About Us

 A Brief History of Aklavik and Moose Kerr School 

Moose Kerr School (MKS) has a rich and culturally diverse history. Built in 1969, under the guidance and support of Arnold J. (Moose) Kerr (a teacher and  administrator in Aklavik between 1952 and 1961), MKS was built on the premise  of inclusive and culturally infused education. To support, part of the first  employed faculty at MKS included Indigenous Instructors and since then, have  had a number of Indigenous educators providing their wisdom and leadership;  one of which was Velma Illasiak, a principal of MKS from 1999-2018. 

Today, Moose Kerr School is home to more than 125 students and employs 35  faculty and staff – 17 of whom have been born and raised in Aklavik; the longest  standing has been with the school for 47 years (Margo McLeod). If you were to  visit MKS today, you’d soon realize that the school is active in its academic  deliveries, but also in its belief that culture must be the driving force behind what  students learn and experience. Besides delivery of Indigenous units on  drumming, languages, jigging, Welcoming Back the Sun, and the ever-popular  Muskrat Trapping, Moose Kerr School also ensures that each child experiences everything from on-the-land activities to processing wild meat to annually  participating in the NWT Indigenous Games. It is, as most would say, a school built  for the community. Of course, this is a testament to the ancestral elders who set  the platform from which Moose Kerr was built. 

As for Aklavik, which has been established as a Hamlet since 1974, it began  existence in the early 1900s when the Pokiak and Greenland families settled by  the then, Trading Post. Shortly afterwards, in and around 1920, the Hudson Bay  Company set up shop to purchase the many furs coming to Aklavik from  throughout the region. At the same time, the Anglican Church (1919-1936) and  the Roman Catholic Church (1925-1936) set up schools for children. Aklavik was  now becoming settled and was in fact, such a desirable representative of the  north that soon after the 1920s, interest in locating in Aklavik had spread throughout Canada. Some of the organizations making their way included the  RCMP building its Western Arctic Headquarters in 1922; the All Saints Anglican  and Immaculate Conception Hospitals being established in 1925; and, in the same  year, the Canadian Corps of Signals Station opened. In fact, by 1929 air mail was being delivered; with C. H. Dickens landing the first cargo airplane in Aklavik.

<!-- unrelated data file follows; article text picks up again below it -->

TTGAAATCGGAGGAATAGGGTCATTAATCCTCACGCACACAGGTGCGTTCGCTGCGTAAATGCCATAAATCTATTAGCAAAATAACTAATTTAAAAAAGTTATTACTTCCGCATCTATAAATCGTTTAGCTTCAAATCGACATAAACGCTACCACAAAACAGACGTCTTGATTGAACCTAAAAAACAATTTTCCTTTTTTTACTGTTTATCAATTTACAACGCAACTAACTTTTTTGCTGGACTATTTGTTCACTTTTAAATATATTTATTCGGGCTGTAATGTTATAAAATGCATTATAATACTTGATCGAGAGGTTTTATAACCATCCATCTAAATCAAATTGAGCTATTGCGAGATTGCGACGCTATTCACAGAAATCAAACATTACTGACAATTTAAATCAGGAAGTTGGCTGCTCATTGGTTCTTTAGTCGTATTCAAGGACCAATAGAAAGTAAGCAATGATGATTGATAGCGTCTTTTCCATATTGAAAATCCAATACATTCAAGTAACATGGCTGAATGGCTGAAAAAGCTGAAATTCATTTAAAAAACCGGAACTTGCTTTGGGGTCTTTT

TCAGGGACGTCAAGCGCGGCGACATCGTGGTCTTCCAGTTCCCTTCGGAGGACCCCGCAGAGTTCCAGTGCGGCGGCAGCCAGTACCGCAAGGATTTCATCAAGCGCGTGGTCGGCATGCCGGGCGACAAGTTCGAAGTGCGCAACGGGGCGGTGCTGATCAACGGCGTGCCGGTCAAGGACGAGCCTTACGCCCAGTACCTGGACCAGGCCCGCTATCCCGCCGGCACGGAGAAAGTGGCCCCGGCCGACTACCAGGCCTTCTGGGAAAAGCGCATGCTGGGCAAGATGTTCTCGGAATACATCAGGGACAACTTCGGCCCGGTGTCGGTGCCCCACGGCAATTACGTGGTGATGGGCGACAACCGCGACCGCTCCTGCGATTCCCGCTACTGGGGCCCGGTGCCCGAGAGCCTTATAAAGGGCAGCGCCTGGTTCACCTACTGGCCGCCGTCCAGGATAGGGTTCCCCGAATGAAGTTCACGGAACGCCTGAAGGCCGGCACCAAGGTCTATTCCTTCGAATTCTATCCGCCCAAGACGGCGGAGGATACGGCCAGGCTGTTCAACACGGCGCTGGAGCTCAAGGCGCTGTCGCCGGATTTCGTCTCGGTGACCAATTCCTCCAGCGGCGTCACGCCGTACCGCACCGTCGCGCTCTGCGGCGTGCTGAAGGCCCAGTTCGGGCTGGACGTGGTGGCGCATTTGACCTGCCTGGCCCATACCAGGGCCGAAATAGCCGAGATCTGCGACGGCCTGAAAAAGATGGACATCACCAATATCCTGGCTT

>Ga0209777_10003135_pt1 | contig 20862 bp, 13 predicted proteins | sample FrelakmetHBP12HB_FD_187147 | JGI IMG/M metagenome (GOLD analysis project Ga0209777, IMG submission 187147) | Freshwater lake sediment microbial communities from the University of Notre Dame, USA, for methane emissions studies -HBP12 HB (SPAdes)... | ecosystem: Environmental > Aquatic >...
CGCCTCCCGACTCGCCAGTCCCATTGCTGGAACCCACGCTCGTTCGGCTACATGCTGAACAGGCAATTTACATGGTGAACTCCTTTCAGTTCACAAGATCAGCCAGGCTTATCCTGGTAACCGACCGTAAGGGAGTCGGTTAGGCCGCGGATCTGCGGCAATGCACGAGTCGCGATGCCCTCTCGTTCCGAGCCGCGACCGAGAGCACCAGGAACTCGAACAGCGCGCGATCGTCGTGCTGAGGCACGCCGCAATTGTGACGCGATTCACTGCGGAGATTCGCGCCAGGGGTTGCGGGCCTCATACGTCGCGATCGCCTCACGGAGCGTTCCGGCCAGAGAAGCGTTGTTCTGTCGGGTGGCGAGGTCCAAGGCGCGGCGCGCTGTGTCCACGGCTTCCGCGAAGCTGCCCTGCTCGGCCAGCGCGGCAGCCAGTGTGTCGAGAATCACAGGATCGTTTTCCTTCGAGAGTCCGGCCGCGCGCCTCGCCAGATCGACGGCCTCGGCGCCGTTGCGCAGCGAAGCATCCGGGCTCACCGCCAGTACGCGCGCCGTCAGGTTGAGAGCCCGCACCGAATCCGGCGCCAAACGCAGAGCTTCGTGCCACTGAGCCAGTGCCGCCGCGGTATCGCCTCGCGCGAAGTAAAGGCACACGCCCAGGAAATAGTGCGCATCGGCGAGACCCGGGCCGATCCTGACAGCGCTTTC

However, as it was in the north at the time, there were those who did not  appreciate the growing community and encroaching interference. One such  individual was Albert Johnson, a.k.a. the Mad Trapper of Rat Creek. After a  trapping license dispute, Alberta Johnson began what would become the largest  manhunt in the north, when he did not cooperate with the RCMP and fired  warning shots after they questioned him about it. In response, and over a  distance of more than 137 km in some of the roughest conditions on earth, the  RCMP hunting party eventually tracked Alberta Johnson down and killed him after  an intense shoot-out; he was later buried in Aklavik. In the end, Alberta Johnson  was responsible for killing Constable Edgar Millen and injuring one other officer.  To this day there continues to be an investigation of who he was and where he  came from.  

Aklavik and Moose Kerr School have come a long way since their earlier days.  Even despite the new transition program initiative (beginning in 1953) which in  1958 resulted in attempts to relocate community members to the now-known  town of Inuvik, Aklavik and Moose Kerr School persevered. In fact, it was from  this that in 1980 Aklavik adopted the motto of Never Say Die

 

Mission Statement:

At Moose Kerr School we endeavour to have students, school, families, and community members work together with a common understanding of the past, present and future. It is what fosters the foundation of ‘Never Say Die!’ It also ensures that all students and representatives of the school remain in a loving and accepting environment while students acquire the necessary skills for lifelong learning.